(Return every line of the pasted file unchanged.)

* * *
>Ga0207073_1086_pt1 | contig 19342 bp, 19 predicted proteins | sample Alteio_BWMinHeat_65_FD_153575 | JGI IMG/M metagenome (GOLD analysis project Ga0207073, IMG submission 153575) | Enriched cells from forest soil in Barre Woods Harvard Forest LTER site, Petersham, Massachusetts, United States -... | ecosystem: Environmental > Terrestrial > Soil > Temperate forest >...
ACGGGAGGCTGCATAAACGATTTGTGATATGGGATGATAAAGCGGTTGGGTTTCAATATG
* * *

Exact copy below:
>Ga0207073_1086_pt1 | contig 19342 bp, 19 predicted proteins | sample Alteio_BWMinHeat_65_FD_153575 | JGI IMG/M metagenome (GOLD analysis project Ga0207073, IMG submission 153575) | Enriched cells from forest soil in Barre Woods Harvard Forest LTER site, Petersham, Massachusetts, United States -... | ecosystem: Environmental > Terrestrial > Soil > Temperate forest >...
ACGGGAGGCTGCATAAACGATTTGTGATATGGGATGATAAAGCGGTTGGGTTTCAATATG